30-40 mins of stationary bike every day

rewritingmystory
rewritingmystory Posts: 10 Member
edited May 13 in Fitness and Exercise
I have recently begun adding 30 minutes of exercising on the stationary bike daily. How much can this help me gain weight if I am consuming around 1600 calories a day? Previously all I did was walk about 20 mins a day. I'm still doing this, just have added the 30 min on the stationary bike. Can go to 50 or 60 mins if needed. I'm really enjoying this exercise.

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Replies

  • jjpptt2
    jjpptt2 Posts: 5,616 Member
    edited May 13
    To gain weight? Very little.

    The 1600 cals per day may or may not help you gain weight, but the stationary bike riding won't do much.
  • gpanda103
    gpanda103 Posts: 178 Member
    Probably won’t make you gain lol. You might retain water due to your legs repairing themselves but that’s alll
  • DancingMoosie
    DancingMoosie Posts: 8,575 Member
    Sounds more like a way to lose weight...
  • rewritingmystory
    rewritingmystory Posts: 10 Member
    Sorry, meant to say lose.
  • NorthCascades
    NorthCascades Posts: 10,925 Member
    How much it helps with weight loss depends how much energy you put into the bike. It's possible to measure that precisely (bikes are a special case that allow for this) but it's expensive and probably makes more sense to let the scale answer.

    If you're enjoying it, keep doing it! It's definitely helping with weight, it's also doing other things for you like improving your fitness, strengthening your legs, improving heart and lung function, hopefully giving you more confidence in your body, and making you a cyclist, the rest of us accept you as one of us now.
  • sijomial
    sijomial Posts: 19,728 Member
    The range of calorie burns possible is absolutely enormous and depends on your power output.
    Don't suppose your bike displays watts?
    (Average watts can be used to get very accurate net calorie burns.)

    But exercise really isn't for weightloss - it's for fitness. Nice to hear you are enjoying it and hopefully it's a stepping stone to the really good stuff, cycling outdoors.
  • spiriteagle99
    spiriteagle99 Posts: 3,396 Member
    It depends on how fast you are cycling and what the resistance is set at. For me, 30 minutes on the bike supposedly burns about 150 calories if I do 11-12 miles. When my husband does 30 minutes on the bike he only goes about 5 miles so burns a lot fewer calories.
  • Retroguy2000
    Retroguy2000 Posts: 180 Member
    It depends on how fast you are cycling and what the resistance is set at. For me, 30 minutes on the bike supposedly burns about 150 calories if I do 11-12 miles. When my husband does 30 minutes on the bike he only goes about 5 miles so burns a lot fewer calories.
    Those numbers seem off.

    Google searches (and my own stationary bike) put 30 minutes of moderate pace at 260+ calories, and vigorous pace at 390 calories. Probably higher than that if you're heavier.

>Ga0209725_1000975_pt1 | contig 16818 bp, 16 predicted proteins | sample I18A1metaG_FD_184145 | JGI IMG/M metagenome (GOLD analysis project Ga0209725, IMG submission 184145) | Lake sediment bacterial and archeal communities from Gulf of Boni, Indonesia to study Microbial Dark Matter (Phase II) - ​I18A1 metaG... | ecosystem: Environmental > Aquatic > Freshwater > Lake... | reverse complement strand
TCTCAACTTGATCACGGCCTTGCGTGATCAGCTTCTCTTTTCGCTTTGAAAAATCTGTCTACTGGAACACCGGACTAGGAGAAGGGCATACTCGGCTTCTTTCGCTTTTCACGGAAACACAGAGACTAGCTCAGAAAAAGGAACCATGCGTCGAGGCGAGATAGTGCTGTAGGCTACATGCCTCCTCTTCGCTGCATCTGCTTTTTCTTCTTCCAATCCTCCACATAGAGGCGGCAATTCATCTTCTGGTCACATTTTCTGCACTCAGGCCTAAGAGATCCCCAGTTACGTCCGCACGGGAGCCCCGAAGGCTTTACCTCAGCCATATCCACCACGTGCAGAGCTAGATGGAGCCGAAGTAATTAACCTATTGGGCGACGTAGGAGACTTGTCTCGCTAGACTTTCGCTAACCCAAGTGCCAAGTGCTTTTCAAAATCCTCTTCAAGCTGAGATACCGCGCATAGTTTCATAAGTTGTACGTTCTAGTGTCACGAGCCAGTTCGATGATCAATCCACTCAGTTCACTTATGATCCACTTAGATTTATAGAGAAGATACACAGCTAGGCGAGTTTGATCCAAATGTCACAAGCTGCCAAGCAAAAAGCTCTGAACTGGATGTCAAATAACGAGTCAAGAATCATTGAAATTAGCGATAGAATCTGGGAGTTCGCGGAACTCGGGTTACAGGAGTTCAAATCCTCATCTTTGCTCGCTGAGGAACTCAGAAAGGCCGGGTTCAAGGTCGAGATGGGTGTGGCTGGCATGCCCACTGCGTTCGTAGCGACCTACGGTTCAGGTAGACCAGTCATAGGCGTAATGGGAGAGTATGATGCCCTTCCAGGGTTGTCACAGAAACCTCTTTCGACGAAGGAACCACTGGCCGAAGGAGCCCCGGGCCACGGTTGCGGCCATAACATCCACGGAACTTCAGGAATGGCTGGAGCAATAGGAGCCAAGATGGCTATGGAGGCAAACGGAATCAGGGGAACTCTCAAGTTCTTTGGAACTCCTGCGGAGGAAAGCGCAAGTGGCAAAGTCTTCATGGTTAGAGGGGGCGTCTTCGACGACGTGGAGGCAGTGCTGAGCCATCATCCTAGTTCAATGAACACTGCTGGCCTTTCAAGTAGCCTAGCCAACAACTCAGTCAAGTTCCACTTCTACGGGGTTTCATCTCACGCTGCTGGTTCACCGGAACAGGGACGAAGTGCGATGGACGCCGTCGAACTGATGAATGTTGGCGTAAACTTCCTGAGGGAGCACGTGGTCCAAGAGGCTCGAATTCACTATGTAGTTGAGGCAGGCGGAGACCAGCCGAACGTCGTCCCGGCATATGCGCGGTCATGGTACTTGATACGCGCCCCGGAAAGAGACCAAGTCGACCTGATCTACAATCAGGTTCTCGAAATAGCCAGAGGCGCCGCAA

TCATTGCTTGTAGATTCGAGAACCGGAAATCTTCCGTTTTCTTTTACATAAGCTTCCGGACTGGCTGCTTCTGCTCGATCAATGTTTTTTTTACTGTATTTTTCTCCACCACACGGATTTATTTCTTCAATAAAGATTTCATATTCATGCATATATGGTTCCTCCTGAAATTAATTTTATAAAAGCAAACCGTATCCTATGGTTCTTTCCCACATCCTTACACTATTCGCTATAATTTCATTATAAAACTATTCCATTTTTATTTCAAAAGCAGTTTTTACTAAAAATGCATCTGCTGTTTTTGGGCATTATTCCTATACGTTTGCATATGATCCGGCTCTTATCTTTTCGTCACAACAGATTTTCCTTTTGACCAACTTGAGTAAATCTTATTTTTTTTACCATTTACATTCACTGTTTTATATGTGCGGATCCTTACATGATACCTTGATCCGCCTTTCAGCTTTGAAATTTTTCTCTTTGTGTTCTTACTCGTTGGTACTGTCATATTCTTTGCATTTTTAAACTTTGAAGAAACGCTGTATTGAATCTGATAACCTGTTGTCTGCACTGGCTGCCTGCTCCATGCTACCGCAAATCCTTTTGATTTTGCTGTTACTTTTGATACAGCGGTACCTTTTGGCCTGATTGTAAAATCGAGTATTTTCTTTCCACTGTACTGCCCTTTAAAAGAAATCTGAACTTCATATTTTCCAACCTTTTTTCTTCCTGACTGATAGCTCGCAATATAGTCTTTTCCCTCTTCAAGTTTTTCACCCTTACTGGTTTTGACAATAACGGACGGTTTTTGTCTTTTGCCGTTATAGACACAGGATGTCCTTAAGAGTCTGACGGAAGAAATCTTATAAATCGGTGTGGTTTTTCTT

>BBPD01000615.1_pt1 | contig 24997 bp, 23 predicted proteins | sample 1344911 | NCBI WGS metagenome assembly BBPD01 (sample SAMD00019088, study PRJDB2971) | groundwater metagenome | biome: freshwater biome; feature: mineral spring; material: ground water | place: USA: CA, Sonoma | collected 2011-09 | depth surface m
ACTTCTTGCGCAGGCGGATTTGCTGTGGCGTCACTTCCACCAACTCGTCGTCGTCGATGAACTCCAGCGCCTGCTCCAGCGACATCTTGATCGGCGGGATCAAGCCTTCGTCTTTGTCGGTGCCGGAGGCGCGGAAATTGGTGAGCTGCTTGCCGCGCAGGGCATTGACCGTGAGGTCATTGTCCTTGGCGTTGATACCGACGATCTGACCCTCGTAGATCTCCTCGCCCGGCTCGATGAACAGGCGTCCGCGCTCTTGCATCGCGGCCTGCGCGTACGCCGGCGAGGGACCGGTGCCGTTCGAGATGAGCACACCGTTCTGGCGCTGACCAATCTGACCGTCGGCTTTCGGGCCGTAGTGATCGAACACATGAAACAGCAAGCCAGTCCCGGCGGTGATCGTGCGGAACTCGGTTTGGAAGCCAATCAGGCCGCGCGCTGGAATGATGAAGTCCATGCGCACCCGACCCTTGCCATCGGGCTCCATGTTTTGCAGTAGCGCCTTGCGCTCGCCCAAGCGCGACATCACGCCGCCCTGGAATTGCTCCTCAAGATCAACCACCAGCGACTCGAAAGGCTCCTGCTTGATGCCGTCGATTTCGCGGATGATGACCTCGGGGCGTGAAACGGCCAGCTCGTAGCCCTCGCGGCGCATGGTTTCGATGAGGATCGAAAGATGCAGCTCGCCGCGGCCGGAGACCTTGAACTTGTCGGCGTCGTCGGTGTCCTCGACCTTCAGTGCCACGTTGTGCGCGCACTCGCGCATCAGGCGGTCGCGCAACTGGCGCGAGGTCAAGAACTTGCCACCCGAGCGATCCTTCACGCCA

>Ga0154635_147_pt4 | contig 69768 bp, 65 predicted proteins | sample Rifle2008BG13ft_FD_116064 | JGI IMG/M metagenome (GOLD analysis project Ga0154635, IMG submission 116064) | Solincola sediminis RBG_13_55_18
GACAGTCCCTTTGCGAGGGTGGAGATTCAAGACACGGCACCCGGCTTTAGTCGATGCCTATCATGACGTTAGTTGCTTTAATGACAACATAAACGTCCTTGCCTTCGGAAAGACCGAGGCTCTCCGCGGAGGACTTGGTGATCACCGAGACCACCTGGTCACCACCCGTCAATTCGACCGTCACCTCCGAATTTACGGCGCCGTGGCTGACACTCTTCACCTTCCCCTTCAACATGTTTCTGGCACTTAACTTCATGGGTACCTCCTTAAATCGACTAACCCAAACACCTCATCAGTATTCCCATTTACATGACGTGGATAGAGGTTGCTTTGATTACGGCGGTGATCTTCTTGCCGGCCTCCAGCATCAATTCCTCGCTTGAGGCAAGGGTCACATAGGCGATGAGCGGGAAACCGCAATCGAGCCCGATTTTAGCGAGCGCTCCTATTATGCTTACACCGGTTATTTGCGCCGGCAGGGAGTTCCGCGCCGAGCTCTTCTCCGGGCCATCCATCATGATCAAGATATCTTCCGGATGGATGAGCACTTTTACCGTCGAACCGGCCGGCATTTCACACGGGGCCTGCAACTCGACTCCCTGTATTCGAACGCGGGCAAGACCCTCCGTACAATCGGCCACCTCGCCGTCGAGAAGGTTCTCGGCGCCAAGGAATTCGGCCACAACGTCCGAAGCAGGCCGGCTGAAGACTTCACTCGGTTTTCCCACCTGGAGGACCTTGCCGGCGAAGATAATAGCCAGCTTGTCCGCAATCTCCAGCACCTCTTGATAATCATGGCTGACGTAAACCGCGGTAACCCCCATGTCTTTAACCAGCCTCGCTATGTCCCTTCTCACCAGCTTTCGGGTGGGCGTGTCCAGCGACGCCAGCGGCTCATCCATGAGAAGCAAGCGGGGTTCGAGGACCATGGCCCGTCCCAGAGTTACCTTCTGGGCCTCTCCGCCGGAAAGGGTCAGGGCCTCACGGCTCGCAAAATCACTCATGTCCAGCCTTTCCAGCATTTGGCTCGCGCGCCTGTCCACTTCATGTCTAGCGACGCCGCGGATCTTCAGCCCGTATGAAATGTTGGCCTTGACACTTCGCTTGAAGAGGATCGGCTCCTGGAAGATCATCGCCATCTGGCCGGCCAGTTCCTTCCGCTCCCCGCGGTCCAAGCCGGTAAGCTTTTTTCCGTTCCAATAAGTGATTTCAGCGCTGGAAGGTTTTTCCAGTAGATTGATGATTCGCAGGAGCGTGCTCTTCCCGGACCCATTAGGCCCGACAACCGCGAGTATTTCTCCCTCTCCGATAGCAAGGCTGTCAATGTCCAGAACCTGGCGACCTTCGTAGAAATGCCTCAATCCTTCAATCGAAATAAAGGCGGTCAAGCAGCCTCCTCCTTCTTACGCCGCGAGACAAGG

Also, if your machine says you're doing 24mph for 30 minutes that seems a bit high to me, unless you're a very strong cyclist. Either way, that's a lot more than 150 calories.

    https://www.dailycaloriescalculator.com/stationary-bike-calories-burned-calculator
  • sijomial
    sijomial Posts: 19,728 Member
    It depends on how fast you are cycling and what the resistance is set at. For me, 30 minutes on the bike supposedly burns about 150 calories if I do 11-12 miles. When my husband does 30 minutes on the bike he only goes about 5 miles so burns a lot fewer calories.
    Those numbers seem off.

    Google searches (and my own stationary bike) put 30 minutes of moderate pace at 260+ calories, and vigorous pace at 390 calories. Probably higher than that if you're heavier.

    Also, if your machine says you're doing 24mph for 30 minutes that seems a bit high to me, unless you're a very strong cyclist. Either way, that's a lot more than 150 calories.

    https://www.dailycaloriescalculator.com/stationary-bike-calories-burned-calculator

    Your weight for a non-weight bearing exercise is only relevant for gross calorie burns.
    Net calories (which you want for calorie estimates on here) are all about the power you put into the pedals and not a person's weight.

    150 calories is entirely possibe for someone either not a strong cyclist or not trying hard (about 85watts).

    And no-one is doing any speed or distance on a stationary bike as they don't move, the mph number is purely a construct that bears little relation to real speed outdoors and a highly variable one across different machines that shouldn't be used for comparisons.

    Moderate and vigorous effort levels are personal and not universal. My vigorous is a pro cyclist's easy, my maximal effort for an hour would be multi hour cruising pace for a pro.
  • sarabushby
    sarabushby Posts: 651 Member
    Supposing you burn between 125-300 calories, and you’re not increasing calories, then it would shift an extra 1lb in between 12-28 days. Roughly roughly roughly

    You can see how your effort level in those 30mins, therefore your calorie burn, makes a big difference.
  • I2k4
    I2k4 Posts: 176 Member
    edited May 14
    I use the MFP app to add saved/calculated workouts on days I do them and it automatically recalibrates the daily calorie and macro targets. There's a fair amount of individual human variation, but as a general principle over time (e.g. some months) endurance cardio adapts the body to lean out both body fat and muscle mass ("weight", a term I hate) and efficiently slow down the calorie burning resting metabolic rate, while high intensity / resistance workouts build muscle and increase the resting metabolic rate accordingly - ironically cardio may have the effect of requiring more and more of it over time, to achieve the same results. Personally 10lbs of muscle feels good on me where 10lbs of fat does not, and so try to steer that course of action. Bikes can be very versatile for both modalities and many calculate the calories themselves: 40 minutes of light cruising is not the same as hard hill workouts for either long term metabolic adaptation or daily fat burn.
  • spiriteagle99
    spiriteagle99 Posts: 3,396 Member
    It depends on how fast you are cycling and what the resistance is set at. For me, 30 minutes on the bike supposedly burns about 150 calories if I do 11-12 miles. When my husband does 30 minutes on the bike he only goes about 5 miles so burns a lot fewer calories.